Effects of Muscle Fatigue, Creep, and Musculoskeletal Pain on Neuromuscular Responses to Unexpected Perturbation of the Trunk: A Systematic Review


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Abboud, J., Lardon, A., Boivin, F., Dugas, C. et Descarreaux, M. (2017). Effects of Muscle Fatigue, Creep, and Musculoskeletal Pain on Neuromuscular Responses to Unexpected Perturbation of the Trunk: A Systematic Review. Frontiers in Human Neuroscience, 10 (667). ISSN 1662-5161

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Introduction: Trunk neuromuscular responses have been shown to adapt under the influence of muscle fatigue, as well as spinal tissue creep or even with the presence of low back pain (LBP). Despite a large number of studies exploring how these external perturbations affect the spinal stability, characteristics of such adaptations remains unclear.

Aim: The purpose of this systematic review was to assess the quality of evidence of studies investigating trunk neuromuscular responses to unexpected trunk perturbation. More specifically, the targeted neuromuscular responses were trunk muscle activity reflex and trunk kinematics under the influence of muscle fatigue, spinal creep, and musculoskeletal pain.

Methods: A research of the literature was conducted in Pubmed, Embase, and Sport-Discus databases using terms related to trunk neuromuscular reflex responses, measured by electromyography (baseline activity, reflex latency, and reflex amplitude) and/or trunk kinematic, in context of unexpected external perturbation. Moreover, independent variables must be either trunk muscle fatigue or spinal tissue creep or LBP. All included articles were scored for their electromyography methodology based on the “Surface Electromyography for the Non-Invasive Assessment of Muscles (SENIAM)” and the “International Society of Electrophysiology and Kinesiology (ISEK)” recommendations whereas overall quality of articles was scored using a specific quality checklist modified from the Quality Index. Meta-analysis was performed on reflex latency variable.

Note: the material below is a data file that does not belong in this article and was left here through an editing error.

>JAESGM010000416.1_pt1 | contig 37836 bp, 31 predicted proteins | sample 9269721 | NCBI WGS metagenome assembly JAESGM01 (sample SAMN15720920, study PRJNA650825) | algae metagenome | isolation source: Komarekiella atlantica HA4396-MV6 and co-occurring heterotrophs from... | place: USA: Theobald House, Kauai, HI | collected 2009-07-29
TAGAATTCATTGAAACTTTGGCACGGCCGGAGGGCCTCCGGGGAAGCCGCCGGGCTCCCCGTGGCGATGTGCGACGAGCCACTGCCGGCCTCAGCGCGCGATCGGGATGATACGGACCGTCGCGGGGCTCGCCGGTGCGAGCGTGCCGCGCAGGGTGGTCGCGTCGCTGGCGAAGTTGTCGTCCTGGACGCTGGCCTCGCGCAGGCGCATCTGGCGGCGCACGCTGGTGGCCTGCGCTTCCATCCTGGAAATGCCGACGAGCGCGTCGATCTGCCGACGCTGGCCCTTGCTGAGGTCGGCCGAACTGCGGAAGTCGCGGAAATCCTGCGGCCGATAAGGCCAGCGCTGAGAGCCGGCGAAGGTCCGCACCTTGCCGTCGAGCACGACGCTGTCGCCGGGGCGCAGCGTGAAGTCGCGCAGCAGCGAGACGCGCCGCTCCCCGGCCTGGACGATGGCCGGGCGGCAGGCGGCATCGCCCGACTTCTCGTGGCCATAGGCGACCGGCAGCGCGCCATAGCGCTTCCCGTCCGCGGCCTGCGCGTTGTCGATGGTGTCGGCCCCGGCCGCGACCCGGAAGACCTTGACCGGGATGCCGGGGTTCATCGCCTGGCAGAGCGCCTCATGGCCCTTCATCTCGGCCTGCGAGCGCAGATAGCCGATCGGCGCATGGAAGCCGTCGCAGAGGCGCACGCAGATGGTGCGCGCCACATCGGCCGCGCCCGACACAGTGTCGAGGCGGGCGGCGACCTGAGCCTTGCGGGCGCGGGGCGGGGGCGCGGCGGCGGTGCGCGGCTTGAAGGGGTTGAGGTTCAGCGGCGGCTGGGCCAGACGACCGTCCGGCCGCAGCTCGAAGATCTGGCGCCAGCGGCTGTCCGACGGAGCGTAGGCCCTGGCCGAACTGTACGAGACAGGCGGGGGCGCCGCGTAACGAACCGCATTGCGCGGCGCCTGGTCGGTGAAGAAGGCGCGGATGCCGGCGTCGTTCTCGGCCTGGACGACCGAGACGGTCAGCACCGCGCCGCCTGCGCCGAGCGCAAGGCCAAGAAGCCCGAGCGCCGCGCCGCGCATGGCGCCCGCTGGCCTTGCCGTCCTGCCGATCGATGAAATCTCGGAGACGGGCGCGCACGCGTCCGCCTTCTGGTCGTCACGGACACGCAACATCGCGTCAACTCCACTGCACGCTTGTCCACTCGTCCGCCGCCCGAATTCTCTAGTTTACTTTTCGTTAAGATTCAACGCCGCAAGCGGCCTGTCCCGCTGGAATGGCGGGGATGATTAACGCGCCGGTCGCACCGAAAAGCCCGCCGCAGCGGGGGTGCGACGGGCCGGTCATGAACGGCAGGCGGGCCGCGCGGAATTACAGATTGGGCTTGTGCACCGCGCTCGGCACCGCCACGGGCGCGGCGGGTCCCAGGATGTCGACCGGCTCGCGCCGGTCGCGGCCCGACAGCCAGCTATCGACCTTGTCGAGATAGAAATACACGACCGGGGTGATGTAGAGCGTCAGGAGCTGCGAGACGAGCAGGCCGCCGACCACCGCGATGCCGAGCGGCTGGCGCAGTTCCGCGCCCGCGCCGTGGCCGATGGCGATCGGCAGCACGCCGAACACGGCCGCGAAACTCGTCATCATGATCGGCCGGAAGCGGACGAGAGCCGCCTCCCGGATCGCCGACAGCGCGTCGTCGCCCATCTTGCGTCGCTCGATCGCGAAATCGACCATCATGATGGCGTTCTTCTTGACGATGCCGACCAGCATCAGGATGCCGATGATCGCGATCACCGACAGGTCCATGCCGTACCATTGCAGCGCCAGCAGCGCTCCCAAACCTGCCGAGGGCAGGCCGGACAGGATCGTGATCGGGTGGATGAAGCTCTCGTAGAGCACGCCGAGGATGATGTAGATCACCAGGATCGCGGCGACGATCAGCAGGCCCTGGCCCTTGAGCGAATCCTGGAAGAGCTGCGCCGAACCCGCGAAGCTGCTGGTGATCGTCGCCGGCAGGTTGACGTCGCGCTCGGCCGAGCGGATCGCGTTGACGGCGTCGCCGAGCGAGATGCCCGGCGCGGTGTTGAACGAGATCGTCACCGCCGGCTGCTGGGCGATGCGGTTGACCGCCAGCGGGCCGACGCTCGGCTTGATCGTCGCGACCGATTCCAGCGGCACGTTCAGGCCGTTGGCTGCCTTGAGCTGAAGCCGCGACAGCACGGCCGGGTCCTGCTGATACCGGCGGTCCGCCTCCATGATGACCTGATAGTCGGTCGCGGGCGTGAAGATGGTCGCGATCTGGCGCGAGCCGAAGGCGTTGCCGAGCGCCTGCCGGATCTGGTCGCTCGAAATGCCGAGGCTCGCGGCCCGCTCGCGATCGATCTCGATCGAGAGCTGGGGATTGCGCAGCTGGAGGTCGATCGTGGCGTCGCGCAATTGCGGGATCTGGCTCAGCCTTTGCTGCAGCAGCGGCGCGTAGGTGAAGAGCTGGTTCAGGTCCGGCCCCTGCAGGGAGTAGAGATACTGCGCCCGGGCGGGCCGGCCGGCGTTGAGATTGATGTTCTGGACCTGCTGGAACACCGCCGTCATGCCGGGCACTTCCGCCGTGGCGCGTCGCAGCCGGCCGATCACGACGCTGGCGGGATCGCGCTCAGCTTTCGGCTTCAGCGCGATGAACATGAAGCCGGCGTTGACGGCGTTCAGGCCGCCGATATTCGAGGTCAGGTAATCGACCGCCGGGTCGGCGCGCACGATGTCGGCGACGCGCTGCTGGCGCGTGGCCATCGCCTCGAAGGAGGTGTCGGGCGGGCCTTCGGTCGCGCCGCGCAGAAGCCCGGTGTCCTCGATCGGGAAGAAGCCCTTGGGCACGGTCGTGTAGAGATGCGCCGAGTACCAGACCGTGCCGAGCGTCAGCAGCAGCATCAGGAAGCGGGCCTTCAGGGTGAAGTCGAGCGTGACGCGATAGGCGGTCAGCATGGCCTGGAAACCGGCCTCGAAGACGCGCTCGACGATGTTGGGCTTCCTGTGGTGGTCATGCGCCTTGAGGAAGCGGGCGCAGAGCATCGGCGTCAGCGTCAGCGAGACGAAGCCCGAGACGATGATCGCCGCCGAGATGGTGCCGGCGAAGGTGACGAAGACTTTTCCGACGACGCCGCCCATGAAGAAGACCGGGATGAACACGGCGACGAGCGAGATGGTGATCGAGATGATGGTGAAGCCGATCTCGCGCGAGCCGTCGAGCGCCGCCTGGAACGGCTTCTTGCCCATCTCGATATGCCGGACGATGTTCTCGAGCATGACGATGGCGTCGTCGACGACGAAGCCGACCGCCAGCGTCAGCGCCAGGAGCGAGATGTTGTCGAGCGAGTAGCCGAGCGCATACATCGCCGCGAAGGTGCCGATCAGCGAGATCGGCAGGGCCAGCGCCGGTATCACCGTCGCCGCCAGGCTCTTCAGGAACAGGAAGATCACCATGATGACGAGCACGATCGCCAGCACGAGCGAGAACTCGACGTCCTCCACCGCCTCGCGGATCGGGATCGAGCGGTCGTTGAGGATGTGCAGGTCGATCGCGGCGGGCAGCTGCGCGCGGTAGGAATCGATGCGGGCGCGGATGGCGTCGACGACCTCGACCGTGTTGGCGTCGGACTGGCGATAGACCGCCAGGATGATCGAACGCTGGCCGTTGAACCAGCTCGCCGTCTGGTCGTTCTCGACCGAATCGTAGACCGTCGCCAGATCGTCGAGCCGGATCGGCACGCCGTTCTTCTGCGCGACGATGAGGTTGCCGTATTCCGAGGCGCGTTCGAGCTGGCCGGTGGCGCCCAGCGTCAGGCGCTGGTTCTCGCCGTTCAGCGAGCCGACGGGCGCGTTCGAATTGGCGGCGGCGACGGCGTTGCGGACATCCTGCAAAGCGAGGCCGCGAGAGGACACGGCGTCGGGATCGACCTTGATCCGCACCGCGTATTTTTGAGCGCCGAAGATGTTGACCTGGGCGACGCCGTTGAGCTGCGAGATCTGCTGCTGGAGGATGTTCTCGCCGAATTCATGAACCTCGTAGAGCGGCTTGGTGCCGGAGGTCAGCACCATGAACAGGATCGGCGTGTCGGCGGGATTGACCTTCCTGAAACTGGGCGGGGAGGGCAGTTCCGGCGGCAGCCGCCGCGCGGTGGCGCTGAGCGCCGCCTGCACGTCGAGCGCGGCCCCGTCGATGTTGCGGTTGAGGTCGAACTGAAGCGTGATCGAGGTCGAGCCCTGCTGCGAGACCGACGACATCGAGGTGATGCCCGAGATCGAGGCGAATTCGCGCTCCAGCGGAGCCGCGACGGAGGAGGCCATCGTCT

Results: A final set of 29 articles underwent quality assessments. The mean quality score was 79%. No effect of muscle fatigue on erector spinae reflex latency following an unexpected perturbation, nor any other distinctive effects was found for back muscle fatigue and reflex parameters. As for spinal tissue creep effects, no alteration was found for any of the trunk reflex variables. Finally, the meta-analysis revealed an increased erector spinae reflex latency in patients with chronic LBP in comparison with healthy controls following an unexpected trunk perturbation.

Conclusion: The literature provides some evidence with regard to trunk adaptions in a context of spinal instability. However, most of the evidence was inconclusive due to a high methodological heterogeneity between the studies.

Type de document: Article
Date de dépôt: 20 févr. 2019 20:05
Dernière modification: 11 janv. 2024 15:14
Version du document déposé: Version officielle de l'éditeur
URI: https://depot-e.uqtr.ca/id/eprint/8533

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